An issue I am not seeing much analysis of is what investments are appropriate for an IRA or other tax-advantaged account now that long-term capital gains and dividends are taxed more favorably. Intuitively, it seems we should put bonds or real estate investment trusts into tax-deferred accounts and put anything with long-term gains and dividends into taxable accounts. Alternatively, and more dangerously, we could use our IRAs as short-term trading accounts. I'd appreciate your thoughts. -- Steve C. Taxes shouldn't be the first thing you think about when you invest. But they should come in a close second. First decide what you want to own; then you can think about where to put those investments. "You should be thinking about how you arrange different instruments between tax-deferred and taxable accounts," says Fran Kinniry, a principal in investment counseling and research at Vanguard. "Asset location is as important as asset allocation." This exercise becomes even more worthwhile following President Bush's reduction in the taxes on dividends and capital gains. Stock dividends and long-term capital gains will now be taxed at an ultralow 15% rate, while the interest from bonds and short-term capital gains will be treated like ordinary income, meaning it can be taxed at a rate as high as 35%.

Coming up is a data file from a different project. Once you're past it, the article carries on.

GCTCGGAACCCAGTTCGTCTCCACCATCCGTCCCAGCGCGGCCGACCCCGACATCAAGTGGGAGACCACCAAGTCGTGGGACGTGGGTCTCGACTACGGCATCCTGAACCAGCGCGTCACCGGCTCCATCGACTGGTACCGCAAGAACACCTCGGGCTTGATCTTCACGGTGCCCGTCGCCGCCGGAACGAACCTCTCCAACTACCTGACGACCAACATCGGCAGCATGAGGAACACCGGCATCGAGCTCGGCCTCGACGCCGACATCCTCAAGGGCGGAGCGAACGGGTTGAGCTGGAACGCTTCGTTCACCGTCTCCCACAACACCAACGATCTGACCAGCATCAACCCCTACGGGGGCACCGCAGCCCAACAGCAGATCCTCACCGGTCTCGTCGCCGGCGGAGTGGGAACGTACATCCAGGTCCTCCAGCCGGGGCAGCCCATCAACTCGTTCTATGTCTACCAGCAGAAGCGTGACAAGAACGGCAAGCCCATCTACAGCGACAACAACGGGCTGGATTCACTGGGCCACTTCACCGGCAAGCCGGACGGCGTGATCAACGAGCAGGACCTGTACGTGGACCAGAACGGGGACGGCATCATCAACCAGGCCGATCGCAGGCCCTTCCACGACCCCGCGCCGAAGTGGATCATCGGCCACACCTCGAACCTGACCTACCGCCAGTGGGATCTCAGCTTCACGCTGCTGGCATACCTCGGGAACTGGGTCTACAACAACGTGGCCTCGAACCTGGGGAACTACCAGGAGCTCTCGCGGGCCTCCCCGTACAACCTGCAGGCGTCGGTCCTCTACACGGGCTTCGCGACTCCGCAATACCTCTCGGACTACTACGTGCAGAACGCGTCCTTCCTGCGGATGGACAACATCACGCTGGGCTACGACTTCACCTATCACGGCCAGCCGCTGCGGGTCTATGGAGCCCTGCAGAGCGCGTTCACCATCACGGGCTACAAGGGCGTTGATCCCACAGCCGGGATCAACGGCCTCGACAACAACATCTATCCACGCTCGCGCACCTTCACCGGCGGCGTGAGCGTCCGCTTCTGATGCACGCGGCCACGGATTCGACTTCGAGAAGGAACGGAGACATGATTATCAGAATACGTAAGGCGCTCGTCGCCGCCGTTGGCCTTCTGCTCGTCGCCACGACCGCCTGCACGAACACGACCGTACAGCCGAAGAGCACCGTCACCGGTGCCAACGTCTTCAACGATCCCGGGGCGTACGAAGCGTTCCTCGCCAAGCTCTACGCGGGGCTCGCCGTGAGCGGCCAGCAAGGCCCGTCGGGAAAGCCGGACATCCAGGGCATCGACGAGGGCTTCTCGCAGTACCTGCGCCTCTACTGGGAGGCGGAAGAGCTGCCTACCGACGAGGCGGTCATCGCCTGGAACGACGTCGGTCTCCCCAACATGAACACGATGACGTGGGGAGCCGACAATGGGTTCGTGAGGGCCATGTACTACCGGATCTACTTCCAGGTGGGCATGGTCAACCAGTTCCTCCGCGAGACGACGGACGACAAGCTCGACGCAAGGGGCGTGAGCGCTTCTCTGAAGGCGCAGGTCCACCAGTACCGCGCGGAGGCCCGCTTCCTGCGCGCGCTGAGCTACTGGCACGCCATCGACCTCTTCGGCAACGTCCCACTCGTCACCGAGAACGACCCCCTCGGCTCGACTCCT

Next, you can think about keeping any taxable bonds or bond funds in those retirement accounts. Start with the least tax-efficient investments first, such as high-yield bonds, and work your way down. Remember: The more income you get off a bond fund, the bigger the tax liability. Then you're left with your regular old taxable brokerage and mutual fund accounts. Index funds, tax-managed funds and stock funds that have historically delivered low taxable distributions should go there. And, of course, municipal bonds, which already deliver tax-free income, can be kept in those accounts as well. So you should keep taxes in mind, but you cannot let them dictate what you should buy.